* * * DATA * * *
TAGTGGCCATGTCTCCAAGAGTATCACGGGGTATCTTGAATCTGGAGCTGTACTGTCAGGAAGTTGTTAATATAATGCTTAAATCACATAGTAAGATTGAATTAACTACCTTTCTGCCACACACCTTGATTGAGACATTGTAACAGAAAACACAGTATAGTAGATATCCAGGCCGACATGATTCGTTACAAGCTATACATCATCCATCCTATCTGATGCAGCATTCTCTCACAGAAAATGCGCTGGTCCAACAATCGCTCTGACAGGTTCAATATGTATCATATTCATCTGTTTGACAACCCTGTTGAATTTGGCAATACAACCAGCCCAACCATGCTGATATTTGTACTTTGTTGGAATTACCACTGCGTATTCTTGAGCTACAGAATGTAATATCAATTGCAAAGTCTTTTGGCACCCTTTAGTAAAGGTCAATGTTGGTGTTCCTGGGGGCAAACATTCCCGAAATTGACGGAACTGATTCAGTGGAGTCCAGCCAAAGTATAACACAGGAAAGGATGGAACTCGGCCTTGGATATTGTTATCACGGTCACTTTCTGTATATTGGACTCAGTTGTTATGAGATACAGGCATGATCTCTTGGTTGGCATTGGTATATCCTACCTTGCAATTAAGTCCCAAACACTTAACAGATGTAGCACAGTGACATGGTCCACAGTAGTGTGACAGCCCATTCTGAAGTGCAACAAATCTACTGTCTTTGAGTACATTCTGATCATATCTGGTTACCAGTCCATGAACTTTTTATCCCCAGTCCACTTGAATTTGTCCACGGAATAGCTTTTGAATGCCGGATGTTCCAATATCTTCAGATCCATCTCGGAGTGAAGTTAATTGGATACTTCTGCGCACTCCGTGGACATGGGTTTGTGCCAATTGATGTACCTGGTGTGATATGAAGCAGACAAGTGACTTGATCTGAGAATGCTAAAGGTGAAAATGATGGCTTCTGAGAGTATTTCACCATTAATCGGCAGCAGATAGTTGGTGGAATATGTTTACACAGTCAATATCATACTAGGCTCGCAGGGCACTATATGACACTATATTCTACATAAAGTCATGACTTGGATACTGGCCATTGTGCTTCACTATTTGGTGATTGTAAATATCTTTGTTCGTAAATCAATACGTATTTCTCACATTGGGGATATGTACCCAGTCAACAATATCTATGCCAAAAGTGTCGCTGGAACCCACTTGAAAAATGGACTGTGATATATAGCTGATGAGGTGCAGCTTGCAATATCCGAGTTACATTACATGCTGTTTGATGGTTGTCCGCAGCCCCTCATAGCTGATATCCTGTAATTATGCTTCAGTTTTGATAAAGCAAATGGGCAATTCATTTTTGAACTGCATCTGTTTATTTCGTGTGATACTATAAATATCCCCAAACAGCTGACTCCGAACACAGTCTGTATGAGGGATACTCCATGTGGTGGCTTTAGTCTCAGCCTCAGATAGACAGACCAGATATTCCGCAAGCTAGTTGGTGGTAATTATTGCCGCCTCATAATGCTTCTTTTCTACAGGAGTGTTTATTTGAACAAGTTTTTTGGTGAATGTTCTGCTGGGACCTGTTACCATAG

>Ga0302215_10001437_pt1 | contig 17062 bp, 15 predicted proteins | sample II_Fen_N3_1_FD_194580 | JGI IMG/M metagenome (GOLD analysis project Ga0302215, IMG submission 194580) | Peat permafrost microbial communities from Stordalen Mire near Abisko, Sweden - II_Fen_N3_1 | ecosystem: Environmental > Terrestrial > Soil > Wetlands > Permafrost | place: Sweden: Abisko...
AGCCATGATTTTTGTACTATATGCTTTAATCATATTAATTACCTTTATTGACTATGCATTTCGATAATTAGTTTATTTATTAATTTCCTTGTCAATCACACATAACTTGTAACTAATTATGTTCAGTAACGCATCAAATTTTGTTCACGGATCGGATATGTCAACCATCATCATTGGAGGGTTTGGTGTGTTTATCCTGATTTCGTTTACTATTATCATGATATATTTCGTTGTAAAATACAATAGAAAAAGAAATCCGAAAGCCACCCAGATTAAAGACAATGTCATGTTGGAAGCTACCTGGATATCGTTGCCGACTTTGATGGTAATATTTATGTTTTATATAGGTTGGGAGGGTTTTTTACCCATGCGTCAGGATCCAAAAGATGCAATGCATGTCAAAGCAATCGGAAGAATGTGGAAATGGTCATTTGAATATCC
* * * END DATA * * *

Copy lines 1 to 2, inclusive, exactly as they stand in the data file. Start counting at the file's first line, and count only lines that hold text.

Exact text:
TAGTGGCCATGTCTCCAAGAGTATCACGGGGTATCTTGAATCTGGAGCTGTACTGTCAGGAAGTTGTTAATATAATGCTTAAATCACATAGTAAGATTGAATTAACTACCTTTCTGCCACACACCTTGATTGAGACATTGTAACAGAAAACACAGTATAGTAGATATCCAGGCCGACATGATTCGTTACAAGCTATACATCATCCATCCTATCTGATGCAGCATTCTCTCACAGAAAATGCGCTGGTCCAACAATCGCTCTGACAGGTTCAATATGTATCATATTCATCTGTTTGACAACCCTGTTGAATTTGGCAATACAACCAGCCCAACCATGCTGATATTTGTACTTTGTTGGAATTACCACTGCGTATTCTTGAGCTACAGAATGTAATATCAATTGCAAAGTCTTTTGGCACCCTTTAGTAAAGGTCAATGTTGGTGTTCCTGGGGGCAAACATTCCCGAAATTGACGGAACTGATTCAGTGGAGTCCAGCCAAAGTATAACACAGGAAAGGATGGAACTCGGCCTTGGATATTGTTATCACGGTCACTTTCTGTATATTGGACTCAGTTGTTATGAGATACAGGCATGATCTCTTGGTTGGCATTGGTATATCCTACCTTGCAATTAAGTCCCAAACACTTAACAGATGTAGCACAGTGACATGGTCCACAGTAGTGTGACAGCCCATTCTGAAGTGCAACAAATCTACTGTCTTTGAGTACATTCTGATCATATCTGGTTACCAGTCCATGAACTTTTTATCCCCAGTCCACTTGAATTTGTCCACGGAATAGCTTTTGAATGCCGGATGTTCCAATATCTTCAGATCCATCTCGGAGTGAAGTTAATTGGATACTTCTGCGCACTCCGTGGACATGGGTTTGTGCCAATTGATGTACCTGGTGTGATATGAAGCAGACAAGTGACTTGATCTGAGAATGCTAAAGGTGAAAATGATGGCTTCTGAGAGTATTTCACCATTAATCGGCAGCAGATAGTTGGTGGAATATGTTTACACAGTCAATATCATACTAGGCTCGCAGGGCACTATATGACACTATATTCTACATAAAGTCATGACTTGGATACTGGCCATTGTGCTTCACTATTTGGTGATTGTAAATATCTTTGTTCGTAAATCAATACGTATTTCTCACATTGGGGATATGTACCCAGTCAACAATATCTATGCCAAAAGTGTCGCTGGAACCCACTTGAAAAATGGACTGTGATATATAGCTGATGAGGTGCAGCTTGCAATATCCGAGTTACATTACATGCTGTTTGATGGTTGTCCGCAGCCCCTCATAGCTGATATCCTGTAATTATGCTTCAGTTTTGATAAAGCAAATGGGCAATTCATTTTTGAACTGCATCTGTTTATTTCGTGTGATACTATAAATATCCCCAAACAGCTGACTCCGAACACAGTCTGTATGAGGGATACTCCATGTGGTGGCTTTAGTCTCAGCCTCAGATAGACAGACCAGATATTCCGCAAGCTAGTTGGTGGTAATTATTGCCGCCTCATAATGCTTCTTTTCTACAGGAGTGTTTATTTGAACAAGTTTTTTGGTGAATGTTCTGCTGGGACCTGTTACCATAG

>Ga0302215_10001437_pt1 | contig 17062 bp, 15 predicted proteins | sample II_Fen_N3_1_FD_194580 | JGI IMG/M metagenome (GOLD analysis project Ga0302215, IMG submission 194580) | Peat permafrost microbial communities from Stordalen Mire near Abisko, Sweden - II_Fen_N3_1 | ecosystem: Environmental > Terrestrial > Soil > Wetlands > Permafrost | place: Sweden: Abisko...